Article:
In a lineup filled with puzzle games, fighters, and retro console and arcade relelases, a turn based strategy game tends to stand out on Xbox Live Arcade. With the genre previously represented solely by Band of Bugs, a new entrant is definitely welcome. Given our time with the trial version of Commanders: Attack of the Genos, we'd say that the welcome is deserved too. Read on to find out whether or not Commanders is worth your time and money.
Gallery: Commanders: Attack of Genos
From the moment we heard of Commanders, comparisons to Nintendo's Advance Wars series ran rampant. Having actually played the game now, we can tell you that calling Commanders an Advance Wars clone probably doesn't go far enough. For all intents and purposes (from what we gathered in the trial version anyway) Commanders isn't just a clone, it is Advance Wars. Brightly colored units, commanding officers with their own stats and powers, cheesy dialogue, it's all there, only now it's all in 3D and on your TV. Don't get us wrong though, because by no means is this a bad thing. Not everyone has played Advance Wars, so let's explain exactly what Commanders has to offer.
In a nutshell, the general idea of the game is to amass an army that's capable of destroying the opposing team. Throughout the game's various missions, you will build new units, move your troops and vehicles, and do your best to outmaneuver your opponent. It's similar to strategy games available on the 360 proper like Command & Conquer 3 with the (obvious) exception that instead of building your forces in real time, you do so in even turns with your enemy. Another distinction is that instead of building your important structures (vehicle factories, oil wells, etc.) you must capture them during a given mission. This adds a degree of territorial control to the game. For instance, it's entirely possible for you to capture an enemy's factory, thus stealing their ability to manufacture new vehicles. Of course, a crafty opponent could do the same to you.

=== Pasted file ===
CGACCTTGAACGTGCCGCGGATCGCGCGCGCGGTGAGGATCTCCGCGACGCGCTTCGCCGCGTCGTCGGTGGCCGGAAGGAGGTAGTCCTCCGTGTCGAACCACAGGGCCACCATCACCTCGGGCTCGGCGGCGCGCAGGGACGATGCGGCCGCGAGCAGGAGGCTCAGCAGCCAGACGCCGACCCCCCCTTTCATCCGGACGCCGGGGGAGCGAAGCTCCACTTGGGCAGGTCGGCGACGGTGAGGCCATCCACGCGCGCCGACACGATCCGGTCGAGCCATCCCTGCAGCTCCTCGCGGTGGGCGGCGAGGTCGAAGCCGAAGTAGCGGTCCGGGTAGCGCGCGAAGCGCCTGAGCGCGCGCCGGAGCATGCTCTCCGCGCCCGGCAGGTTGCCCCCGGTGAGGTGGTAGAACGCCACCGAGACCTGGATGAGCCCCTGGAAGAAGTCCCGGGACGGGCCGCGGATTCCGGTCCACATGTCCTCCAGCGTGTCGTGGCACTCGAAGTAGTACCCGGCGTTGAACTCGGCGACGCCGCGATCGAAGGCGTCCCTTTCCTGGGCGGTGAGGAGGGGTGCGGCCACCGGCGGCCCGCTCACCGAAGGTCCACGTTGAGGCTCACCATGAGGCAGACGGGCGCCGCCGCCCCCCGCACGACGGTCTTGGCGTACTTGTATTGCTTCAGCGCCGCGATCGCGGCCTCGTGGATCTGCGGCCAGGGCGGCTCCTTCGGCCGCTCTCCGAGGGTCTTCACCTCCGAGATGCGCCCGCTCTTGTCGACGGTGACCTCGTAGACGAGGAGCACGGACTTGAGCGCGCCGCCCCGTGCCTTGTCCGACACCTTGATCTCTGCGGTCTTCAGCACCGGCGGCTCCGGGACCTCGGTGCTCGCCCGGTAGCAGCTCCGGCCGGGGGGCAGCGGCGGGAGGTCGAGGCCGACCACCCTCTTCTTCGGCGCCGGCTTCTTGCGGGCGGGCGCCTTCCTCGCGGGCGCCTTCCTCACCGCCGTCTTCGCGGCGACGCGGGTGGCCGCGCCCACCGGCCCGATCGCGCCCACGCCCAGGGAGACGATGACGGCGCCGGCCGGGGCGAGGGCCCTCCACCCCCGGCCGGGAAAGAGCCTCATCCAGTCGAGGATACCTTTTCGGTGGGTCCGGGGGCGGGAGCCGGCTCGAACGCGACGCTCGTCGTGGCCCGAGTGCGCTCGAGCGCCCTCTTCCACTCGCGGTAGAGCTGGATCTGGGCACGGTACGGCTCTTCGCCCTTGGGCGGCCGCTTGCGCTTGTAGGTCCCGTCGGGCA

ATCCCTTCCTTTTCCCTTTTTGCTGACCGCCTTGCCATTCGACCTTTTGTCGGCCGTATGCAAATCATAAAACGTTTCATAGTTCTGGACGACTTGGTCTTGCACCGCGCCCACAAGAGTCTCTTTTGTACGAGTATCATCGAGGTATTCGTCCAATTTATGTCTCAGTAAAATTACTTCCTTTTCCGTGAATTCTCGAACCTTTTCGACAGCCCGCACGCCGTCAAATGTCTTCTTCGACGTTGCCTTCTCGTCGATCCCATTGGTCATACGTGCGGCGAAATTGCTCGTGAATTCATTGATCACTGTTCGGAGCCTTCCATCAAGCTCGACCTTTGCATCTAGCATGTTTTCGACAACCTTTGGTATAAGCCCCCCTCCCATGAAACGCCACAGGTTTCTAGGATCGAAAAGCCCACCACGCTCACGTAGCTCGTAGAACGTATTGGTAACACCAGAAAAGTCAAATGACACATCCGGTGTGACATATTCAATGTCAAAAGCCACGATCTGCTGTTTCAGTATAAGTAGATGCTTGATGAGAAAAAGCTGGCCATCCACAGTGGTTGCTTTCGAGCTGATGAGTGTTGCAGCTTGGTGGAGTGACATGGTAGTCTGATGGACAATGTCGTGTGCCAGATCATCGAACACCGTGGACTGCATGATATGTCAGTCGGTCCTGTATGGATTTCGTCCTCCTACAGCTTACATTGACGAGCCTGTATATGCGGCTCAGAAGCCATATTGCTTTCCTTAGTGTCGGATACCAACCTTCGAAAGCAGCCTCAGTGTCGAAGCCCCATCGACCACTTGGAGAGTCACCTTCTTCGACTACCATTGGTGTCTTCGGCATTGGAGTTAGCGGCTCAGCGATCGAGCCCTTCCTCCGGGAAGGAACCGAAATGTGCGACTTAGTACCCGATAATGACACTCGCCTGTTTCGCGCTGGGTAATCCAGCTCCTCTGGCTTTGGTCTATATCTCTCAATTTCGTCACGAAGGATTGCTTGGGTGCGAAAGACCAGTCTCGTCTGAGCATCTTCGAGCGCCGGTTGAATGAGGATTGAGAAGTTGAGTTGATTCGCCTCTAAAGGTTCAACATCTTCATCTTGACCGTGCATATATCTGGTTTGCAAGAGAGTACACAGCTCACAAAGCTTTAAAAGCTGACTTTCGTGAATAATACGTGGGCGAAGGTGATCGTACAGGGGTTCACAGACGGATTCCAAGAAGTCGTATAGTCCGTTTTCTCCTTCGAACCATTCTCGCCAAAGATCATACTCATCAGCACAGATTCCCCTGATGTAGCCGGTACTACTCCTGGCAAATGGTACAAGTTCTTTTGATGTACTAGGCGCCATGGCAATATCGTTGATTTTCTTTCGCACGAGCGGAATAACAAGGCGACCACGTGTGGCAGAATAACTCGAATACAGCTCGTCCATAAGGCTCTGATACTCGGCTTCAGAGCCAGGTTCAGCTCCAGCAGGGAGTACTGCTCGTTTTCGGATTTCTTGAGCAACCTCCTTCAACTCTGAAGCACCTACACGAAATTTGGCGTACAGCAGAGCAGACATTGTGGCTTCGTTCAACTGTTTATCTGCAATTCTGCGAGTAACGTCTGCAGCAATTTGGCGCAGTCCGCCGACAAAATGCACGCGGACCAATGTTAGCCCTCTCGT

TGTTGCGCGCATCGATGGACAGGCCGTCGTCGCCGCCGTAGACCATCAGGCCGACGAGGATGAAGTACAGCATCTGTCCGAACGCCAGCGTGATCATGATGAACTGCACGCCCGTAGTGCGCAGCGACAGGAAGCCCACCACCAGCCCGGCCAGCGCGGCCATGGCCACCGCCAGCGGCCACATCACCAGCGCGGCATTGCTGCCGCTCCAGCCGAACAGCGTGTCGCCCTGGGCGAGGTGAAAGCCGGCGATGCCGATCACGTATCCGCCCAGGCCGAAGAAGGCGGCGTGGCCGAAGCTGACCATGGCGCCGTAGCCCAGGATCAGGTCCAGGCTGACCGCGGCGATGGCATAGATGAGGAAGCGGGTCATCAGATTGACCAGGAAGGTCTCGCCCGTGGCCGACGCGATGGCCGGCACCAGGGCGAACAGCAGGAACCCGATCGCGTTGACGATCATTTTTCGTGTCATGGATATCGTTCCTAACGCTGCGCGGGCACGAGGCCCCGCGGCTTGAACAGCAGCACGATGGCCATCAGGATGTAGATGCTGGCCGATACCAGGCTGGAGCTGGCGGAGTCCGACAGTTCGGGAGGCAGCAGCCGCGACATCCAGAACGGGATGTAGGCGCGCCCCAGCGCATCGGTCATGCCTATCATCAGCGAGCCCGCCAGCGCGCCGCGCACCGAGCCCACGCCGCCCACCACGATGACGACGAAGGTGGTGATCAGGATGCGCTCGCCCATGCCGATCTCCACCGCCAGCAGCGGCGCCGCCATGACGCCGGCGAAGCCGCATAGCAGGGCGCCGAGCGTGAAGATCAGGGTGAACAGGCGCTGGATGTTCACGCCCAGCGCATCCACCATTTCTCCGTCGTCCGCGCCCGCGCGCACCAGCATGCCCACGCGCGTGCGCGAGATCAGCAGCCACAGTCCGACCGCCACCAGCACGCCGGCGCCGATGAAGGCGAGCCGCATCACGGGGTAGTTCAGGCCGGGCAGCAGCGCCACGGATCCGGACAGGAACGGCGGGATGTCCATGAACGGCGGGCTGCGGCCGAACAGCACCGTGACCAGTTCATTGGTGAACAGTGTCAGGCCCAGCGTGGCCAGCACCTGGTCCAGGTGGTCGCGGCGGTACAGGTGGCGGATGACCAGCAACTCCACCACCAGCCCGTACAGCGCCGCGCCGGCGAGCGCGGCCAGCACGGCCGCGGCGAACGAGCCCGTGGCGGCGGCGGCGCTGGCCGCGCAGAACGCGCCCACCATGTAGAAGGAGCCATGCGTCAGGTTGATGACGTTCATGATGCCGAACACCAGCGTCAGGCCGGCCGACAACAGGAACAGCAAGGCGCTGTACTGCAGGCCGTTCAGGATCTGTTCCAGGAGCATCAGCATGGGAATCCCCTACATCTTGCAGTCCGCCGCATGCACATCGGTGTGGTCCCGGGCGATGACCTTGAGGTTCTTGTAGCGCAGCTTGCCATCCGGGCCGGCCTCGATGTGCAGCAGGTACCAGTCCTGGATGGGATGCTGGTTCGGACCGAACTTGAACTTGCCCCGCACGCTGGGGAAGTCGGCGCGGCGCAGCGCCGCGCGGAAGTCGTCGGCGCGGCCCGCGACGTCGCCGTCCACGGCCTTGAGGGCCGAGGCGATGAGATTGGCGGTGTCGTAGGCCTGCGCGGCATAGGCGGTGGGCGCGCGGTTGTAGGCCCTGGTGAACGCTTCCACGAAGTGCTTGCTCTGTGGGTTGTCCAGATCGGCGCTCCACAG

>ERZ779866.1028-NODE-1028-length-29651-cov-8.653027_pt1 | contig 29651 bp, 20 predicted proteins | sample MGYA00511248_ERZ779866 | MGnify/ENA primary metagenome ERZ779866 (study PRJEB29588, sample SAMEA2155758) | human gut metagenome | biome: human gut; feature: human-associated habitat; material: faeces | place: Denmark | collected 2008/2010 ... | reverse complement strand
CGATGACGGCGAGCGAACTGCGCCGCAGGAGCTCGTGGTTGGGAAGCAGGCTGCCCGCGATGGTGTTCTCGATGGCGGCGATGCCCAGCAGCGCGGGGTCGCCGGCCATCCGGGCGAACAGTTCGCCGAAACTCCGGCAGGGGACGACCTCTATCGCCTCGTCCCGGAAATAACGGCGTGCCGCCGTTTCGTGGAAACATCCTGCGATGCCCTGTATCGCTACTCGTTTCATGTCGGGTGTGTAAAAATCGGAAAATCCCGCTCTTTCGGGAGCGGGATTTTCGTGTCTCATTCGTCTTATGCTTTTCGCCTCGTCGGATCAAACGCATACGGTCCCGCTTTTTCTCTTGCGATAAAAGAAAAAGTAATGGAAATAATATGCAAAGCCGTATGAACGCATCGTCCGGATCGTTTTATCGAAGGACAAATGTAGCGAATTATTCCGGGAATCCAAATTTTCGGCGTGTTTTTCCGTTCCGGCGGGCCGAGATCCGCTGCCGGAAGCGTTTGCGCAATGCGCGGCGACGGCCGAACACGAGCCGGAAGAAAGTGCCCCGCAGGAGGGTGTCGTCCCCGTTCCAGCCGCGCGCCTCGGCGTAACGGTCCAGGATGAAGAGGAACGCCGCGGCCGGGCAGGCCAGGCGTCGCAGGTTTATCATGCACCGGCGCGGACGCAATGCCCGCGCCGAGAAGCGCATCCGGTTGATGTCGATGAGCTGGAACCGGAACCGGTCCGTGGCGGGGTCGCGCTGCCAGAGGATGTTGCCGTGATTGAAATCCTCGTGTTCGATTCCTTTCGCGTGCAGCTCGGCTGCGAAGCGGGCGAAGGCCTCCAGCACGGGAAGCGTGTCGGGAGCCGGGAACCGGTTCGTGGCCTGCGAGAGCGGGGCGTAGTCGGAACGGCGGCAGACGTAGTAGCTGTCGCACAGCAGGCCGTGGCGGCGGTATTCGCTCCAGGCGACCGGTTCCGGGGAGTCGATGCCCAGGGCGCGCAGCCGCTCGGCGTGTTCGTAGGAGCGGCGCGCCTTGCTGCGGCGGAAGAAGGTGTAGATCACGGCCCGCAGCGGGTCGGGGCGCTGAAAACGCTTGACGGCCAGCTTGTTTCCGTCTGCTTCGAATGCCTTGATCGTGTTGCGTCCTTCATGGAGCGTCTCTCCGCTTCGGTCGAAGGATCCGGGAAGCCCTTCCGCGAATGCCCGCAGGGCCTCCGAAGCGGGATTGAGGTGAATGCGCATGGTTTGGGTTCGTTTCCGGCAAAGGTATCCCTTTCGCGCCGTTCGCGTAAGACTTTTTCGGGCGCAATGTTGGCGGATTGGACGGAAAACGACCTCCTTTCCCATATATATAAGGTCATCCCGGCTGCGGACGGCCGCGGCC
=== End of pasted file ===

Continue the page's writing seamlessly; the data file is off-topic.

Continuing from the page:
There are numerous types of vehicles and infantry that can be built or trained, each with certain strengths and weaknesses. For example, the scout vehicle, which is primarily used for reconnaissance, is excellent at mowing down standard infantry but doesn't stand much of a chance against heavier vehicles like tanks. Each vehicle is assigned a certain amount of action points, which the player spends to move and attack. Since both moving and attacking require action points, maintaining a balance between the two is important. For instance, there isn't much point in spending all your points to close the distance on an enemy, as you won't have any points left to attack once you get there. On the flip side, it's also possible to gauge the range of an enemy unit, allowing you maneuver your troops so they stay out of an enemy's sights. The last thing to remember is that all vehicles have a certain range of vision, meaning that clever enemies can keep their units hidden from sight and prepared for an ambush. As is the case with any strategy game, managing the strengths and weaknesses of each unit provides the challenge and, ultimately, the reward.
The final strategic facet to consider is the game's use of Commanders. Commanders take control of powerful command vehicles and can also unleash a special power after dealing enough damage. The two powers seen in the trial include the ability to take shots at multiple enemies with no action point penalty and the ability to instantly call in reinforcements during battle (it normally takes one turn to build any unit). Commanders can turn the tide of battle very quickly, but they're not unstoppable and their vehicles can be destroyed (and replaced for a hefty price).
Moving away from gameplay, the overall presentation of the game is solid. The graphics are sharp and we dig the early 20th century sci-fi design of the vehicles. The explosions are also quite satisfying, adding a sense of accomplishment when you finally finish off a tough unit. The music, however, is a mixed bag at best. The music is a mishmash of weird instrumental music that just feels out of place for this type of game. We understand that it's supposed to be lighthearted, but it's just not very good. It's not likely to bother you too much while playing the game, but you may want to replace it with your own music. We've got the game muted as we type this, just to maintain concentration. Seriously, it sounds like something you'd hear in a Super Nintendo game. Anyway, enough about the music; it can be muted.
Overall, Commanders seems like a very respectable Live Arcade game. 800 points gets you 15 campaign missions, an "advanced" campaign (which we're assuming is just a harder version of the normal campaign), and 4 player multiplayer over Xbox Live. Is it worth it? Having played the trial, we can definitely say that we wanted more when it was over. That's always a good thing.